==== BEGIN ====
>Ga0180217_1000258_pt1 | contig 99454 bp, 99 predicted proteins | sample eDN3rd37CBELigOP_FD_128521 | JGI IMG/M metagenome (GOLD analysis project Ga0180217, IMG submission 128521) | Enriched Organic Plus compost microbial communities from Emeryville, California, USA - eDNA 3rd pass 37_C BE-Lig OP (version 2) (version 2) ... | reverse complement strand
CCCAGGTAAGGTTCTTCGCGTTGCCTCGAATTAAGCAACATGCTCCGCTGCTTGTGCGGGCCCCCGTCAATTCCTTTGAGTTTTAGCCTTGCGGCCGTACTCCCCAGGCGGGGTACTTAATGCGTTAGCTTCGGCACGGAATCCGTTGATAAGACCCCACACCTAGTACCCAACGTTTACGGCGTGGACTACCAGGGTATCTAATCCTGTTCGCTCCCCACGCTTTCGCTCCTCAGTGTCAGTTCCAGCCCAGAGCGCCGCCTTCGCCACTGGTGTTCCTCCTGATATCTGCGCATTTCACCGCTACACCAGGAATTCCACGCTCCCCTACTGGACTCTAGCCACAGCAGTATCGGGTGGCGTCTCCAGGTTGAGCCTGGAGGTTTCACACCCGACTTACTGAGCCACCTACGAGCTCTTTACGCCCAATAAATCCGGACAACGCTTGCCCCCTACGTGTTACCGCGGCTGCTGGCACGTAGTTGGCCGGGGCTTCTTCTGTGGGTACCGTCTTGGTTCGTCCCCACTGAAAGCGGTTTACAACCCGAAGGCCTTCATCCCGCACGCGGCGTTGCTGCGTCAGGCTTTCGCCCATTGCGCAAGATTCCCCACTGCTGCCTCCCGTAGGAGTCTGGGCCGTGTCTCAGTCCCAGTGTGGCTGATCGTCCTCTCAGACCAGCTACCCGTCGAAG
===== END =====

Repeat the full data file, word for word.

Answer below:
>Ga0180217_1000258_pt1 | contig 99454 bp, 99 predicted proteins | sample eDN3rd37CBELigOP_FD_128521 | JGI IMG/M metagenome (GOLD analysis project Ga0180217, IMG submission 128521) | Enriched Organic Plus compost microbial communities from Emeryville, California, USA - eDNA 3rd pass 37_C BE-Lig OP (version 2) (version 2) ... | reverse complement strand
CCCAGGTAAGGTTCTTCGCGTTGCCTCGAATTAAGCAACATGCTCCGCTGCTTGTGCGGGCCCCCGTCAATTCCTTTGAGTTTTAGCCTTGCGGCCGTACTCCCCAGGCGGGGTACTTAATGCGTTAGCTTCGGCACGGAATCCGTTGATAAGACCCCACACCTAGTACCCAACGTTTACGGCGTGGACTACCAGGGTATCTAATCCTGTTCGCTCCCCACGCTTTCGCTCCTCAGTGTCAGTTCCAGCCCAGAGCGCCGCCTTCGCCACTGGTGTTCCTCCTGATATCTGCGCATTTCACCGCTACACCAGGAATTCCACGCTCCCCTACTGGACTCTAGCCACAGCAGTATCGGGTGGCGTCTCCAGGTTGAGCCTGGAGGTTTCACACCCGACTTACTGAGCCACCTACGAGCTCTTTACGCCCAATAAATCCGGACAACGCTTGCCCCCTACGTGTTACCGCGGCTGCTGGCACGTAGTTGGCCGGGGCTTCTTCTGTGGGTACCGTCTTGGTTCGTCCCCACTGAAAGCGGTTTACAACCCGAAGGCCTTCATCCCGCACGCGGCGTTGCTGCGTCAGGCTTTCGCCCATTGCGCAAGATTCCCCACTGCTGCCTCCCGTAGGAGTCTGGGCCGTGTCTCAGTCCCAGTGTGGCTGATCGTCCTCTCAGACCAGCTACCCGTCGAAG